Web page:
In collaboration with several workers’ organizations in Yemen, the ILO continues to organise workshops and meetings to create a platform for social dialogue in Yemen, help these organizations influence the socioeconomic and political process in the country as well as enhance their capacity to influence policy discussions.

Despite the worsening security situation, the ILO continues to provide technical capacity building to affiliates of the General Federation Workers’ Trade Unions of Yemen (GYFWTU), including participation in regional and international workshops in other Arab States as well as the ILO’s International Training Centre in Turin.

Enterprise development, skills and employability

Skills development has been integrated in ILO programmes in Yemen for years. Since 2016, skills development interventions contributed to building peace and resilience in Yemen by creating jobs and income opportunities, enhancing employability and strengthening institutional implementation capacities. Key achievements included:
  • Training 1,765 vulnerable youth and women (45 per cent women) through upgraded informal apprenticeships in 11 priority occupations, 72 per cent of whom have been engaged in income-generating activities;
  • Developing 17 competency-based training (CBT) curricula and submitting them to the Ministry of TVET to be adopted and utilized nationwide;
  • Training 618 master craft workers (31 per cent women) in learner-centred pedagogy, competency-based training and assessment (CBT/A), as well as Occupational Safety and Health;
  • Finalizing the TVET strategy to provide market-relevant quality programmes that will increase the employability of trainees and their access to decent jobs, taking into account the fragile situation in Yemen. Despite two validation workshops organized for stakeholders in Sana’a and Aden, the formal endorsements by authorities has been delayed due the political context and the cabinet reshuffling.
  • Based on a Training Needs Assessment, the ILO drafted a Yemeni women specific entrepreneurship development-training package, entitled “Women Business Owners Training”, (now referred to as “Women Do Business”). Based on this package, the ILO conducted Training of Trainers (ToT) workshops and subsequent refresher workshops to refresh the trainers’ knowledge and ensure their readiness for the delivery of the planned training workshops. The Training of Trainers workshops were followed by Training of Entrepreneurs (ToEs) workshops through institutions targeting Yemeni women who had taken a loan to either start small businesses or expand their current business.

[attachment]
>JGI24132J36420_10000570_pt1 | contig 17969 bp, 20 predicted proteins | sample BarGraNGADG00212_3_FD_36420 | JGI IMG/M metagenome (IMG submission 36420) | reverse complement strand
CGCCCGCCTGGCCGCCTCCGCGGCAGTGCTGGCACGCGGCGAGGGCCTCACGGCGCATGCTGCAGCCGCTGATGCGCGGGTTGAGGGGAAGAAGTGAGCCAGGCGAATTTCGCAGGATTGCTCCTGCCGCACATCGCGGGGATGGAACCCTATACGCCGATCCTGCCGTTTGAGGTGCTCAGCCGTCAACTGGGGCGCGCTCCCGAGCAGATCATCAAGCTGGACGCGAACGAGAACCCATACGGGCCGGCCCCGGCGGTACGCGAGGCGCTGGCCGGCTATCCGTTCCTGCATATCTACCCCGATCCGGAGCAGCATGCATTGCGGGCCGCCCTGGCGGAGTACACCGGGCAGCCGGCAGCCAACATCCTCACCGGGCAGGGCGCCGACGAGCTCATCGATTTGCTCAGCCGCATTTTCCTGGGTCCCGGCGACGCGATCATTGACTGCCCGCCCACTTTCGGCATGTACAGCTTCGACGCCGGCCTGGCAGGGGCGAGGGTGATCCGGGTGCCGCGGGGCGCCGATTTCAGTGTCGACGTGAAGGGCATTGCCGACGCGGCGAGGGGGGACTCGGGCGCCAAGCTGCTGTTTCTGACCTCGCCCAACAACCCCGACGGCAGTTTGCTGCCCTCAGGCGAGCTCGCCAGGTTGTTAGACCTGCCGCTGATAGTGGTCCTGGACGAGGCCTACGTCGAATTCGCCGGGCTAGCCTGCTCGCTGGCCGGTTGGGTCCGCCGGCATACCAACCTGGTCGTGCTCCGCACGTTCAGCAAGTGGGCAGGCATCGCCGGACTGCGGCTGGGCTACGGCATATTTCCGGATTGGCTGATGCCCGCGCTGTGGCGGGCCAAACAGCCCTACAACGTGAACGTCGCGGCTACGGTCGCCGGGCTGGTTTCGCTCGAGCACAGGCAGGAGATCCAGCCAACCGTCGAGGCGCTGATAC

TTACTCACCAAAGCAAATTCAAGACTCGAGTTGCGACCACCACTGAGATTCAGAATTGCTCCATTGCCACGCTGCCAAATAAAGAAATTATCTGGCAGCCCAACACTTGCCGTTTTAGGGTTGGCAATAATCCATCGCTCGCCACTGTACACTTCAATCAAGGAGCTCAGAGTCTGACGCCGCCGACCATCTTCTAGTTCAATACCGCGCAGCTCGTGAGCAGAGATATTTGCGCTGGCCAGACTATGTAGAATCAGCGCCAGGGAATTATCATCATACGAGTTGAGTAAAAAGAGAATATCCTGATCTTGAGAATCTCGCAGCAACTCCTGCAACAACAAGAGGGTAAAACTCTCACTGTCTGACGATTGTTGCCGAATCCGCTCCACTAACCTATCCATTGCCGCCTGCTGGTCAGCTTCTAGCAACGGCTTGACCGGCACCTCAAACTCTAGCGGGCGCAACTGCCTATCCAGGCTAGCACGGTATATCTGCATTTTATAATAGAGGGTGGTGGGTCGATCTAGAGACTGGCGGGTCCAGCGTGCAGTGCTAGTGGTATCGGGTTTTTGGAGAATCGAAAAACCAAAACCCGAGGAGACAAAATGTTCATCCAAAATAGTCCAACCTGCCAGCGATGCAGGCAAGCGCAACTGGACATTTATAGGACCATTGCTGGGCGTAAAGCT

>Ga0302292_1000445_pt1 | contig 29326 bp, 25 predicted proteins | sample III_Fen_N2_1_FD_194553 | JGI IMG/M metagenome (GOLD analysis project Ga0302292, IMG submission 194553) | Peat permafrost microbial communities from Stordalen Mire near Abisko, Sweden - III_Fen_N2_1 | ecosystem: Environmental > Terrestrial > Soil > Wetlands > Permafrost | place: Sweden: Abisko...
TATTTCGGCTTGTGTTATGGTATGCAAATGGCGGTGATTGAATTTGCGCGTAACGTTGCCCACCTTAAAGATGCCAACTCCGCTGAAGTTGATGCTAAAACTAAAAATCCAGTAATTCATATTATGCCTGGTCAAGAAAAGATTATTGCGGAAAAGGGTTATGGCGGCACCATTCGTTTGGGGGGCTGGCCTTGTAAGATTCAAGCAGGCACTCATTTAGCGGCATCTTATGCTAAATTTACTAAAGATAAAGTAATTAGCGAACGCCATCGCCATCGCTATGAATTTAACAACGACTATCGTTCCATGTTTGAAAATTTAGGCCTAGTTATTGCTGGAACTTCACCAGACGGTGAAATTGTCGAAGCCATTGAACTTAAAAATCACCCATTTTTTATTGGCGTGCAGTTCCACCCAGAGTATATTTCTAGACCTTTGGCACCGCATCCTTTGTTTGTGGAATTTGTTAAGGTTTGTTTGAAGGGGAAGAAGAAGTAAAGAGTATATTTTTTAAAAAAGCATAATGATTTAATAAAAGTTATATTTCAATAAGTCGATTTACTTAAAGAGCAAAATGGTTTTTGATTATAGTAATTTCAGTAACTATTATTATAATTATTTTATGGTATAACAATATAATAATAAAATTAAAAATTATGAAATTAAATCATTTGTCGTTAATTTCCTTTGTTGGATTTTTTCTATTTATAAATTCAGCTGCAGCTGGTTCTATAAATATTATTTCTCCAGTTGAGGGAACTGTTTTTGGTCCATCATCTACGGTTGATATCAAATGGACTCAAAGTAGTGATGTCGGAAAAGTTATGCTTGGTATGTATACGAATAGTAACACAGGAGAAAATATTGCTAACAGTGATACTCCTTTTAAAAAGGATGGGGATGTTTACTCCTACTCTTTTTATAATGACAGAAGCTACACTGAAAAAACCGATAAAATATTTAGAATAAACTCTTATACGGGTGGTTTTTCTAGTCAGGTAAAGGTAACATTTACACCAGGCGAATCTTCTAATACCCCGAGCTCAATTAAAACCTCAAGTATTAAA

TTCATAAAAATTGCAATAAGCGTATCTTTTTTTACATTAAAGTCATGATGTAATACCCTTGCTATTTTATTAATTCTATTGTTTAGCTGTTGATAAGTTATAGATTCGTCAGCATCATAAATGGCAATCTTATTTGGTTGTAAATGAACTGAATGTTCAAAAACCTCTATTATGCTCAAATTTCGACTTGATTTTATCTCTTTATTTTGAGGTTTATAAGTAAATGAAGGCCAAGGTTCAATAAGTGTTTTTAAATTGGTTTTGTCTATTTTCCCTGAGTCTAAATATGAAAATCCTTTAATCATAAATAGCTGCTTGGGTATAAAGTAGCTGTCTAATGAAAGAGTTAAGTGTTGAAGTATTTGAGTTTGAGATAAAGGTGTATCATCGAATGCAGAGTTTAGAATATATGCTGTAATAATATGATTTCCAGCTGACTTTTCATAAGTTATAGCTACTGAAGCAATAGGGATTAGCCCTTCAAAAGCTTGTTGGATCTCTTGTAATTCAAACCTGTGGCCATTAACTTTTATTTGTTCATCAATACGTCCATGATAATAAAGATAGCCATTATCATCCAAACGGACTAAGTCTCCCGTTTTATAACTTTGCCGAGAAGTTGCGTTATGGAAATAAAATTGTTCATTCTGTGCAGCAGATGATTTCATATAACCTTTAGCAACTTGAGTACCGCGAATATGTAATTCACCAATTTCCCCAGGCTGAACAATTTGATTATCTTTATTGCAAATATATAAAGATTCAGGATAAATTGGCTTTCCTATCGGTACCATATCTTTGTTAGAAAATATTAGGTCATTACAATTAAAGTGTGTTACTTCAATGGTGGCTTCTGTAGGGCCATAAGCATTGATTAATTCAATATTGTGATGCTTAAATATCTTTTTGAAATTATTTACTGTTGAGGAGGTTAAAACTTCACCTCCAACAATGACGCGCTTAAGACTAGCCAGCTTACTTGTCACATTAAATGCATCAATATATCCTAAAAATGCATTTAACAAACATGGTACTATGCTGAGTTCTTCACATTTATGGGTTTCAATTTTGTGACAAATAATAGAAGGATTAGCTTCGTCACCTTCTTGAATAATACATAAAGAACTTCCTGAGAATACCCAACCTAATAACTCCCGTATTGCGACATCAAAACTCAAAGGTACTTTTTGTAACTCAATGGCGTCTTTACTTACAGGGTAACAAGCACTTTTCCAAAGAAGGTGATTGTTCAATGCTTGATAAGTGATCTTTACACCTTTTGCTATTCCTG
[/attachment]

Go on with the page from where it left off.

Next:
• Under the framework of the Enhanced Rural Resilience in Yemen (ERRY) project phases 1 and 2, the ILO has capacitated 105 business development service providers and trained 5,265 beneficiaries with two ILO training modules, “My First Business” (MFB) and “I Too Have a Small Business”. The ILO also trained participants from SMEs on business continuity planning and resilience.

Past joint achievements

Damage and Needs Assessments (DNA)

In collaboration with the World Bank, UN agencies, the European Union and the Islamic Development Bank, the ILO contributed to a dynamic in-crisis preliminary Damage and Needs Assessment (DNA). With a specific focus on the impact of the conflict on livelihoods and the economy, the DNA quantified the on-going conflict’s effects on critical infrastructure, physical assets and service delivery across key sectors in Yemen. The ILO has contributed to subsequent Damage and Needs Assessments by conducting a rapid assessment of the conflict’s impact on employment in Sanaa, Aden and Taiz. Another two assessments were conducted to measure the impact of the conflict on Technical Education and Vocational Training sector as well as on Small and Meduim Enterprises (SMEs) in the city of Sana’a.